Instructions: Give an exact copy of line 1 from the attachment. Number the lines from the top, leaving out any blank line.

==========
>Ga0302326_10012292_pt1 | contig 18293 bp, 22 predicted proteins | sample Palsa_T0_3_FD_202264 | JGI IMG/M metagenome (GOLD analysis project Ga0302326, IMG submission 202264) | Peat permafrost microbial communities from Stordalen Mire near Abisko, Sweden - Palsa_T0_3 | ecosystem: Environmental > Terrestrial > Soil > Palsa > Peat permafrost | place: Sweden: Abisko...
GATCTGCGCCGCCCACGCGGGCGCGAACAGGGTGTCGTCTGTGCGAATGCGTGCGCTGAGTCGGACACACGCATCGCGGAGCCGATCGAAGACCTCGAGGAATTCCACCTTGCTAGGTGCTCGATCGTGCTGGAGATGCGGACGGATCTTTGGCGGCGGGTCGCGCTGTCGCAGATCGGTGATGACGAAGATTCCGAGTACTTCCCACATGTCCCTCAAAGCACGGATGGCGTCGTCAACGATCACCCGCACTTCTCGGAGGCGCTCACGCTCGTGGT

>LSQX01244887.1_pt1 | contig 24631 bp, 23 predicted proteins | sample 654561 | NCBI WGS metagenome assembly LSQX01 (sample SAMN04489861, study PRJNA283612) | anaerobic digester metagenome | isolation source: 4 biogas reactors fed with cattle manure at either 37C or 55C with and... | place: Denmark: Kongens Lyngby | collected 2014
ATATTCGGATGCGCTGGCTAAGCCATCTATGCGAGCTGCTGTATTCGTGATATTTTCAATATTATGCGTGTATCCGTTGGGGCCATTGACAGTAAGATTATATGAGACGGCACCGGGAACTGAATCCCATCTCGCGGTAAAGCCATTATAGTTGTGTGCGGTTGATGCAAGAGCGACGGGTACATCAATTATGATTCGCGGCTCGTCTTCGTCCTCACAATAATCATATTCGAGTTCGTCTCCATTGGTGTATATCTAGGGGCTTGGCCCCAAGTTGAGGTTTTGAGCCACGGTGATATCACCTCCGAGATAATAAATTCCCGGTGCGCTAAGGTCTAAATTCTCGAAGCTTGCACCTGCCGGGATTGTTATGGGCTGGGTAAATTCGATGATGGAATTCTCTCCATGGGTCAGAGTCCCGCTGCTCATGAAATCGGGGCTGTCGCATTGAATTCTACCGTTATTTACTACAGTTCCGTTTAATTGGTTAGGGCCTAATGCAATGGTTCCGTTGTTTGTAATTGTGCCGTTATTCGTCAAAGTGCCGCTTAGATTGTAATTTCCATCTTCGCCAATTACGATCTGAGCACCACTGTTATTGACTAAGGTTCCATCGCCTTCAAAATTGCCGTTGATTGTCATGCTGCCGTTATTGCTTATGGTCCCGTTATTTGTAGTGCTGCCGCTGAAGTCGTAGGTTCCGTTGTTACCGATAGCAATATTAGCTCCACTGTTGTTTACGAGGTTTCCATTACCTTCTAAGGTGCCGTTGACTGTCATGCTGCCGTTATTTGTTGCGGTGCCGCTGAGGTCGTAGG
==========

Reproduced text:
>Ga0302326_10012292_pt1 | contig 18293 bp, 22 predicted proteins | sample Palsa_T0_3_FD_202264 | JGI IMG/M metagenome (GOLD analysis project Ga0302326, IMG submission 202264) | Peat permafrost microbial communities from Stordalen Mire near Abisko, Sweden - Palsa_T0_3 | ecosystem: Environmental > Terrestrial > Soil > Palsa > Peat permafrost | place: Sweden: Abisko...